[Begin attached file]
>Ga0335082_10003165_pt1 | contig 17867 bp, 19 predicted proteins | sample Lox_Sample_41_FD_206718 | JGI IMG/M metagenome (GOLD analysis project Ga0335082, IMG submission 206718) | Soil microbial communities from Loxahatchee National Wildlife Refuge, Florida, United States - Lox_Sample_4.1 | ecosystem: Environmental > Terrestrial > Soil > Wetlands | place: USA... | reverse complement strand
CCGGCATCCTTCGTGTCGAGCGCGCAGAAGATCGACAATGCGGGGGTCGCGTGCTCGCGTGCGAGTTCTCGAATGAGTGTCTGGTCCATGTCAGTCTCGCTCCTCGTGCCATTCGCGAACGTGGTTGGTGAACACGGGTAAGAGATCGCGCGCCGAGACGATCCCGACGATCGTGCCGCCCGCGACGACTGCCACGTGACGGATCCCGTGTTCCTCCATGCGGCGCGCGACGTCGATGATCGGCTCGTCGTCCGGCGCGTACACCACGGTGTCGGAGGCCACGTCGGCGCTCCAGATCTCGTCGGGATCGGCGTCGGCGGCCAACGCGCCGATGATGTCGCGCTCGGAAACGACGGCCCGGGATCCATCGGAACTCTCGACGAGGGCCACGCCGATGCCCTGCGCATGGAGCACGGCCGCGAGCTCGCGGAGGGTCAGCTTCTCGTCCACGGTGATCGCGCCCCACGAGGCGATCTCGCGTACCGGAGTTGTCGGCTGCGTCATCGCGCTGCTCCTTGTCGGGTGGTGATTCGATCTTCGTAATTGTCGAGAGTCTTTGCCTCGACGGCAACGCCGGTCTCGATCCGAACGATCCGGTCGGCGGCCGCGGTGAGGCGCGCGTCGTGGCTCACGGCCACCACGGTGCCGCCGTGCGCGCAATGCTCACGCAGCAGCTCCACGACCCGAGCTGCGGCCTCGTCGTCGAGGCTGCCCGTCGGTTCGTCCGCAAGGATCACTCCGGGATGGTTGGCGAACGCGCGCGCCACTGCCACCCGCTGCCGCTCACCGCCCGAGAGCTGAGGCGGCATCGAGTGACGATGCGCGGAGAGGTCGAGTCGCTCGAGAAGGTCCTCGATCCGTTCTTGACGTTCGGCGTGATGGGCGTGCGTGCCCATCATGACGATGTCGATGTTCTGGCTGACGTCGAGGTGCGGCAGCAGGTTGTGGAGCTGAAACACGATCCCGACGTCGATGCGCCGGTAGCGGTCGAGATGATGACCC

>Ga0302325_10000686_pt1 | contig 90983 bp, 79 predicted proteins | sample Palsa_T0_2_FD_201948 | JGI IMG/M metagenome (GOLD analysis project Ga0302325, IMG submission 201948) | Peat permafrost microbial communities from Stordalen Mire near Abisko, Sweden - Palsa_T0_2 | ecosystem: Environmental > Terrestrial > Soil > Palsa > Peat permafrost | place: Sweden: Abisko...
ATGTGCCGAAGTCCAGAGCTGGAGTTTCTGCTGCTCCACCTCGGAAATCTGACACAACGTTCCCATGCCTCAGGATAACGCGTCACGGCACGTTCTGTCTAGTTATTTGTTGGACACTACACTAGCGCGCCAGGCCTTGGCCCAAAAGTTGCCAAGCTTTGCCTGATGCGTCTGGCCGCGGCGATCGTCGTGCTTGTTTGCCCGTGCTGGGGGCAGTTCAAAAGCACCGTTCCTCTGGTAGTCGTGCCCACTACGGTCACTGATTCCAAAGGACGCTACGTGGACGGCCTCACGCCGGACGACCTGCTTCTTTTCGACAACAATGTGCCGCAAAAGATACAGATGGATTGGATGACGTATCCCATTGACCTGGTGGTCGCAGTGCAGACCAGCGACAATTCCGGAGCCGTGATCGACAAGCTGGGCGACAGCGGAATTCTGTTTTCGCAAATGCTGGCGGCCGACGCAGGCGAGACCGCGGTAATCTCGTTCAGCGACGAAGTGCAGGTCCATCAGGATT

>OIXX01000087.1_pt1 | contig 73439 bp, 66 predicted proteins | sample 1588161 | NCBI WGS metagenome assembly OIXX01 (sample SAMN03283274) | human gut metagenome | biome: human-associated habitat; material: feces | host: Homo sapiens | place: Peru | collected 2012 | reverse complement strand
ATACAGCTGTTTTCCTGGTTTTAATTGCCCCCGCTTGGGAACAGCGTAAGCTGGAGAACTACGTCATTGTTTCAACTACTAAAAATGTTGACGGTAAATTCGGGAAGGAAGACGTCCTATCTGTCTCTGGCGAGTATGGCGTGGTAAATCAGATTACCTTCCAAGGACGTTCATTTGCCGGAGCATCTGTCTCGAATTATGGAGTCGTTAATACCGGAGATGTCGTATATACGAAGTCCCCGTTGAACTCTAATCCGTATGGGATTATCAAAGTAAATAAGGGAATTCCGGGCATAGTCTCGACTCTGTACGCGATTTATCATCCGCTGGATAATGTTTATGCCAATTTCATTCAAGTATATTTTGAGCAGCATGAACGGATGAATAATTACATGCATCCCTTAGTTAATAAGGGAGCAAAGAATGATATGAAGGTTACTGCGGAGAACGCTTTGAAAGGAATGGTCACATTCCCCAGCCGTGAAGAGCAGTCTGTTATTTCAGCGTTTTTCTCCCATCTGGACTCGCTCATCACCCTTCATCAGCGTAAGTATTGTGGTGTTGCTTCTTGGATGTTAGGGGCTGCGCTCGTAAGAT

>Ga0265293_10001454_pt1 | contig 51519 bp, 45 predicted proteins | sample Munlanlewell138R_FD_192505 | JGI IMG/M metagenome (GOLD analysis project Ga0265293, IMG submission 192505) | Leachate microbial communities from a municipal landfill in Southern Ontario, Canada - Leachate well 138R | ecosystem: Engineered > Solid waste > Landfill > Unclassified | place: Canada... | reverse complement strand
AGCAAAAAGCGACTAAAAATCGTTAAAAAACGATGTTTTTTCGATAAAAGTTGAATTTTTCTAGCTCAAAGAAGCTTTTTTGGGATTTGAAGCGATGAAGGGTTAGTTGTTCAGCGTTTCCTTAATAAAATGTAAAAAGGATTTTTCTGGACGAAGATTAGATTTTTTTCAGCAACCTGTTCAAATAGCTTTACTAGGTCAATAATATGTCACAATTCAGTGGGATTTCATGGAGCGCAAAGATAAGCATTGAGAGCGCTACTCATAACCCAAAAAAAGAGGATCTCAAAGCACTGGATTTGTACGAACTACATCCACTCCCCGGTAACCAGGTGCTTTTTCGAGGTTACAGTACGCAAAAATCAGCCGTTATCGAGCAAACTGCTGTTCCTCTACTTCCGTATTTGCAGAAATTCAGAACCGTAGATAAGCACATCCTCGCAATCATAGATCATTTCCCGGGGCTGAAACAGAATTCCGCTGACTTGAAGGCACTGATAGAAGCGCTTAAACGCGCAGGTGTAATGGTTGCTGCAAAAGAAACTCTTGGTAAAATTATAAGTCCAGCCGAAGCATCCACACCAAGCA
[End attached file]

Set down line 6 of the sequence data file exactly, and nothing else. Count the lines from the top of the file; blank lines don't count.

ATACAGCTGTTTTCCTGGTTTTAATTGCCCCCGCTTGGGAACAGCGTAAGCTGGAGAACTACGTCATTGTTTCAACTACTAAAAATGTTGACGGTAAATTCGGGAAGGAAGACGTCCTATCTGTCTCTGGCGAGTATGGCGTGGTAAATCAGATTACCTTCCAAGGACGTTCATTTGCCGGAGCATCTGTCTCGAATTATGGAGTCGTTAATACCGGAGATGTCGTATATACGAAGTCCCCGTTGAACTCTAATCCGTATGGGATTATCAAAGTAAATAAGGGAATTCCGGGCATAGTCTCGACTCTGTACGCGATTTATCATCCGCTGGATAATGTTTATGCCAATTTCATTCAAGTATATTTTGAGCAGCATGAACGGATGAATAATTACATGCATCCCTTAGTTAATAAGGGAGCAAAGAATGATATGAAGGTTACTGCGGAGAACGCTTTGAAAGGAATGGTCACATTCCCCAGCCGTGAAGAGCAGTCTGTTATTTCAGCGTTTTTCTCCCATCTGGACTCGCTCATCACCCTTCATCAGCGTAAGTATTGTGGTGTTGCTTCTTGGATGTTAGGGGCTGCGCTCGTAAGAT